Vol 10 No 2, April/May/June 2021

Download the PDF version of this article

Lucy O’Flaherty

CEO of Glenview, a not-for-profit aged care organisation based in Tasmania

Dementia is recognised across several key proposals of the Royal Commission’s Final Report, which is a demonstrable sign of the importance placed on dementia and the changes required within the aged care system.

Among a host of recommendations outlined in the report, an important one to note proposes changes in workforce capability by mandating minimum levels of training on dementia. This will ensure our aged care workforce has the required skills to deliver quality person-centred care to people living with dementia.

The recommendation that the Australian Government should establish a post-diagnosis support pathway for people living with dementia and their carers will be a tremendous help for people when they are navigating the complex system, in order to obtain information on care, education and social support services.

Another key recommendation centres on environment. People living with dementia can become sensitive to their environment because it can change the way in which individuals perceive the surroundings. The report recognises that good design in aged care involves smaller, lower-density living arrangements rather than larger, more institutional settings. Dementia design elements are evident at Glenview’s Korongee Village in Tasmania, which opened up in 2020. It is affirming to see the recommendation that dementia-friendly design should also be the norm for new residential aged care buildings.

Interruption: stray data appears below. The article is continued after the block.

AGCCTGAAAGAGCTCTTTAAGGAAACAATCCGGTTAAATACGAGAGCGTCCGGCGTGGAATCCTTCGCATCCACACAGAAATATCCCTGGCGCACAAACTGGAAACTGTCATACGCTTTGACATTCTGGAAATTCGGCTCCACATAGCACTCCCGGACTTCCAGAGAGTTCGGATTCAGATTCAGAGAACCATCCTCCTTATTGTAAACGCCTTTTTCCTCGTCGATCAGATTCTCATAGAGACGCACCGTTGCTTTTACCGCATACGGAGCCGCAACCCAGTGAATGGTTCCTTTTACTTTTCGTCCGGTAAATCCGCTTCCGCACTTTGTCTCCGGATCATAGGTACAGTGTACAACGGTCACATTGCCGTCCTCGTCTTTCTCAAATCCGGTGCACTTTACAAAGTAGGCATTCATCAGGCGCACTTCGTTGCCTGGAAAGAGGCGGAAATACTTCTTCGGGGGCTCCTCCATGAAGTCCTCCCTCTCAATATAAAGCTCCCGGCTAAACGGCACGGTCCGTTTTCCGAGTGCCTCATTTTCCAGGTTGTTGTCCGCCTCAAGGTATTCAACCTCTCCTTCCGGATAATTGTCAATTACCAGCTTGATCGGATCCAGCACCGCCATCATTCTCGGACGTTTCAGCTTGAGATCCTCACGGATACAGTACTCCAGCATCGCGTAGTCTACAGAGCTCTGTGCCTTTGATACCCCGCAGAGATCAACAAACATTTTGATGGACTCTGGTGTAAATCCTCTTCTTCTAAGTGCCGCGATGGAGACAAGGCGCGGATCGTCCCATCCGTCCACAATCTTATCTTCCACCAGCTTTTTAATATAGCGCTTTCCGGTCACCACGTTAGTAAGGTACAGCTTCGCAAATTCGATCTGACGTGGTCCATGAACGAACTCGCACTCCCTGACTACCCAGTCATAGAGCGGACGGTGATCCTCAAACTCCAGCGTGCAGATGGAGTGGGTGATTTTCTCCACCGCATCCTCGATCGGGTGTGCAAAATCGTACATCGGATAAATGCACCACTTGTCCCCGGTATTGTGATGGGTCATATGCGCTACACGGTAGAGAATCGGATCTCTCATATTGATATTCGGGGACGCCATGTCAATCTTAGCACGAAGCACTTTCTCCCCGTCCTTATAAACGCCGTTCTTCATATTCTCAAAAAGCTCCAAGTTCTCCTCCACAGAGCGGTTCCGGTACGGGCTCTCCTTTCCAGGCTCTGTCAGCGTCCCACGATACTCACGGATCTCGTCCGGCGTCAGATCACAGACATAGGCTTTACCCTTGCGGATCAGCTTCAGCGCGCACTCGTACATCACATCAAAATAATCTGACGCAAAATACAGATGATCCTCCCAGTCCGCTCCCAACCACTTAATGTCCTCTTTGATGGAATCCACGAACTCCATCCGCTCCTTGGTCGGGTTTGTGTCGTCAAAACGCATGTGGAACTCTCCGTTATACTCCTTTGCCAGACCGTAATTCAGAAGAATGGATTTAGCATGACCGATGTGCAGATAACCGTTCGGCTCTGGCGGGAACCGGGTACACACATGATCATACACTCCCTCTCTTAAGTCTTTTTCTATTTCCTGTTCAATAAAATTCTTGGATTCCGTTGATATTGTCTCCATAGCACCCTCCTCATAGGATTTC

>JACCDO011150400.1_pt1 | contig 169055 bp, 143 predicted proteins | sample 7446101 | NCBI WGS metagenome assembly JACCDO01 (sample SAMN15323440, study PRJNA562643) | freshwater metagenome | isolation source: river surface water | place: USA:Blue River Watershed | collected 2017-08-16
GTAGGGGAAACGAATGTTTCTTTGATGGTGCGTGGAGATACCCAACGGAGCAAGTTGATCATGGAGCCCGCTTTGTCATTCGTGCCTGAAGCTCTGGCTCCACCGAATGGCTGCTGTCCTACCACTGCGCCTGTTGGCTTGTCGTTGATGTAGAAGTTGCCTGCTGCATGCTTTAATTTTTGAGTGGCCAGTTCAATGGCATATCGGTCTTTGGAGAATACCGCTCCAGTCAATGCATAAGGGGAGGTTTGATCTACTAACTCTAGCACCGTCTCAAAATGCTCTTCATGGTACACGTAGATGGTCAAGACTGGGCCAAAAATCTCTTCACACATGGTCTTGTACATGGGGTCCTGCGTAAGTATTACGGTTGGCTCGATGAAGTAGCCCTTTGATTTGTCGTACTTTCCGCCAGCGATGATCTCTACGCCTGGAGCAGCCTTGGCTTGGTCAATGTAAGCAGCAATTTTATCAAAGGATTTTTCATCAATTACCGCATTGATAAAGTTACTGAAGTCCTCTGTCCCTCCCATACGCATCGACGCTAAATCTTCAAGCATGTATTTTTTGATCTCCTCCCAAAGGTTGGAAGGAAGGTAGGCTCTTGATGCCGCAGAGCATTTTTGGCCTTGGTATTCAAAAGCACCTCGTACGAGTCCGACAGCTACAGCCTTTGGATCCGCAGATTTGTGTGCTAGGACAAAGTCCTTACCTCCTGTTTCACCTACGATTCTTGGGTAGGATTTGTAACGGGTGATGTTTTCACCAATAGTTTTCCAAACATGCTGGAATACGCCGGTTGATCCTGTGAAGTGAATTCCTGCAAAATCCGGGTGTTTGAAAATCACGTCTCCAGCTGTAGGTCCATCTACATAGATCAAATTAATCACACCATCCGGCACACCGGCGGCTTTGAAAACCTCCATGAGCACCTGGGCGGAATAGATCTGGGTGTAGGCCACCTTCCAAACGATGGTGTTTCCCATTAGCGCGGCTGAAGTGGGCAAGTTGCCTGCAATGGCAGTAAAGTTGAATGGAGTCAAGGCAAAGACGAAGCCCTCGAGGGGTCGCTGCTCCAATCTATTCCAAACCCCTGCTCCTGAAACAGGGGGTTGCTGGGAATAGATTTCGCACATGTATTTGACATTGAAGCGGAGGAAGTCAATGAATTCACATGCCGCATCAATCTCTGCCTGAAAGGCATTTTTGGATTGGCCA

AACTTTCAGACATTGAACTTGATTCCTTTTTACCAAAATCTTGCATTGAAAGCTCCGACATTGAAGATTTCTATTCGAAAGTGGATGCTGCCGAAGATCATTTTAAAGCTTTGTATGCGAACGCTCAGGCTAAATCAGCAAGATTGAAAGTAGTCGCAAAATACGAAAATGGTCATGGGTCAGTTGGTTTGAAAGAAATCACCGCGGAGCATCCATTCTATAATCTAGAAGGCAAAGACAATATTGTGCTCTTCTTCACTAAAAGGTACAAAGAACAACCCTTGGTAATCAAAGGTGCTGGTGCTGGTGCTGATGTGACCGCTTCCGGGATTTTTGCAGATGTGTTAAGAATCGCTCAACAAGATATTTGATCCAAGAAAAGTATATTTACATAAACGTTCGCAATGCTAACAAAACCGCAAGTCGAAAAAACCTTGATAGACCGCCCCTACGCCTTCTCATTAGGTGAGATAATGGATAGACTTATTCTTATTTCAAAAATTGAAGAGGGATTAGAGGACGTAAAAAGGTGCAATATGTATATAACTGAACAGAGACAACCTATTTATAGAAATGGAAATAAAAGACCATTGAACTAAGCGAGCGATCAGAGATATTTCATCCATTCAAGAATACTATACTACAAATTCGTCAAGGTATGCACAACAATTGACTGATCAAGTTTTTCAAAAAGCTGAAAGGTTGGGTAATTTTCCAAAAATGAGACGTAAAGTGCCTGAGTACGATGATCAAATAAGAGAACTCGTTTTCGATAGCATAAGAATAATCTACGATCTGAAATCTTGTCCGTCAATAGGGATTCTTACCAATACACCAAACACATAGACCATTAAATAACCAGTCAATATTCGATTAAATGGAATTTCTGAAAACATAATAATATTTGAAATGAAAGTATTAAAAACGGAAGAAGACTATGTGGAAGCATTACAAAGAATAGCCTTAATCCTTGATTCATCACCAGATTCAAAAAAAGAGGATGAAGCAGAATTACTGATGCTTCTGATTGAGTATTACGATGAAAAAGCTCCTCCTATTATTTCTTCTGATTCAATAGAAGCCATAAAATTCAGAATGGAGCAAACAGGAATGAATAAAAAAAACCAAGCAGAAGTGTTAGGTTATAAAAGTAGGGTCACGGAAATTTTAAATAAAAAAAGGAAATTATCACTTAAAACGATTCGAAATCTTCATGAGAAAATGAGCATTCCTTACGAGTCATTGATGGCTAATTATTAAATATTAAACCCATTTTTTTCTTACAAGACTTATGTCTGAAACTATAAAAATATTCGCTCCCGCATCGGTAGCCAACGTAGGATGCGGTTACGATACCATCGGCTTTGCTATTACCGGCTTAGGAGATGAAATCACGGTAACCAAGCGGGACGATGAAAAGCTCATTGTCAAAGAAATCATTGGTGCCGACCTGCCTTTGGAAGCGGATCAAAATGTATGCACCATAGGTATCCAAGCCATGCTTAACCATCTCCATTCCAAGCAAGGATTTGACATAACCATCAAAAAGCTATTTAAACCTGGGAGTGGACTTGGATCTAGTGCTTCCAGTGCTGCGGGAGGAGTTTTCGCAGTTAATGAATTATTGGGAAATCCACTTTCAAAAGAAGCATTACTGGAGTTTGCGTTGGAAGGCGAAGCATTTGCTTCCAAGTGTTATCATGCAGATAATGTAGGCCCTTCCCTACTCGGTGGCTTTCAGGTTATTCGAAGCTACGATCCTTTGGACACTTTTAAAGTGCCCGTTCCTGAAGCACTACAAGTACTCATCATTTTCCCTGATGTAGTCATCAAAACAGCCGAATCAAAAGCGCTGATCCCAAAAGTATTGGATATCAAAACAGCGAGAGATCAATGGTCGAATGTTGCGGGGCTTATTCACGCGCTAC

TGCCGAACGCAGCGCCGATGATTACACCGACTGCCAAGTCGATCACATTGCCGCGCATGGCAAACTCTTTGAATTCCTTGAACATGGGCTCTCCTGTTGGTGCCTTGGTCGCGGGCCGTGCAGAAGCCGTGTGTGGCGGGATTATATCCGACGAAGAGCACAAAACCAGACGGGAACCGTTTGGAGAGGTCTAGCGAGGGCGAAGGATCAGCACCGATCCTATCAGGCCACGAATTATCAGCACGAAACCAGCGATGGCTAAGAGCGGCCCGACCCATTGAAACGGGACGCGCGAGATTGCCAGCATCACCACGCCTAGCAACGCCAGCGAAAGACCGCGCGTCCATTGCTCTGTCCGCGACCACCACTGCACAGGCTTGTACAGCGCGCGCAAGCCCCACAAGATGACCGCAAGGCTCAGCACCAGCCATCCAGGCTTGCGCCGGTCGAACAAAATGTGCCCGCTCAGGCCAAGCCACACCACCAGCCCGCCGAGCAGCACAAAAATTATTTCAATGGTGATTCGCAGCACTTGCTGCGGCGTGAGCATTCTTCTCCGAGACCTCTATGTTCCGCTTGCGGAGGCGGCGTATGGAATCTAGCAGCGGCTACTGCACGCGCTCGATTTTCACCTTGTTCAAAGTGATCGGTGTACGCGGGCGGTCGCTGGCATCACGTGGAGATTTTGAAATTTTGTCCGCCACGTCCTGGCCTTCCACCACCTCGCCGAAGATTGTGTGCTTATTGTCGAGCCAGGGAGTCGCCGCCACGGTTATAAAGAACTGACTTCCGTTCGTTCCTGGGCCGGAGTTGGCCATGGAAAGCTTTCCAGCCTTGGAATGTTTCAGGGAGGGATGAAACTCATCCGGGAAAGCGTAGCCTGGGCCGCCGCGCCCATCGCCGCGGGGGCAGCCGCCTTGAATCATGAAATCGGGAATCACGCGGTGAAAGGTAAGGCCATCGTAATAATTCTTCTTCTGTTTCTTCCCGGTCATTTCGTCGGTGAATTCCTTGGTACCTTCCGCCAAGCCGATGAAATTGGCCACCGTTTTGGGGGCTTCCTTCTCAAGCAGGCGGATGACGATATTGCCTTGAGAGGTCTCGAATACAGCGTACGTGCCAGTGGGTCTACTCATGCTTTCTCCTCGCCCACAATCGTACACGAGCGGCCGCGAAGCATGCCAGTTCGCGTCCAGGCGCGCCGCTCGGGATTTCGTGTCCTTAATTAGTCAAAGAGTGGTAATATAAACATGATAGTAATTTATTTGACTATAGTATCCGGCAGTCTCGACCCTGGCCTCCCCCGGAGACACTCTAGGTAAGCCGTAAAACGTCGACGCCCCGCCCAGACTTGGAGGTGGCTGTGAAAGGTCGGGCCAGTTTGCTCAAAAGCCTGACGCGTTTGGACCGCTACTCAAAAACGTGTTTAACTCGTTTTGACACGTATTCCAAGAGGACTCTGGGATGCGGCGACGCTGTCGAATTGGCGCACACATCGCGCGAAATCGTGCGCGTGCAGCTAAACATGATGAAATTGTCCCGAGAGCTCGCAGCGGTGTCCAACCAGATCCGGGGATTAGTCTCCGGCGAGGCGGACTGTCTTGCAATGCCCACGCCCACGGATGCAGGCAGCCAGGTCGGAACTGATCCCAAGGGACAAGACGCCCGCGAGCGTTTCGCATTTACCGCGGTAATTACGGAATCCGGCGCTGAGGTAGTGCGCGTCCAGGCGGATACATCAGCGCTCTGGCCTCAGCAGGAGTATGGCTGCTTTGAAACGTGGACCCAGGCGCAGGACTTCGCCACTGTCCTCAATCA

Establishing high-quality care for people living with dementia across Australia will have a profound impact on their quality of life, and it is our responsibility as a society to provide this level of care to our elders.

Dementia Australia, information, education, resource and advocacy organisation for Australians living with dementia and the people involved in their care

Dementia Australia welcomes the release of the Royal Commission’s Final Report and is now calling on the Federal Government to demonstrate it is serious about making quality dementia care core business for aged care in Australia.

Getting quality care right for people living with dementia will have a profound and lasting impact for all – systemically, economically and as a human right. It is our responsibility as a society to provide appropriate care for those who are most vulnerable. Funding is important; however, dementia care should not just be a line item in the next health budget – it is about people, their care and wellbeing.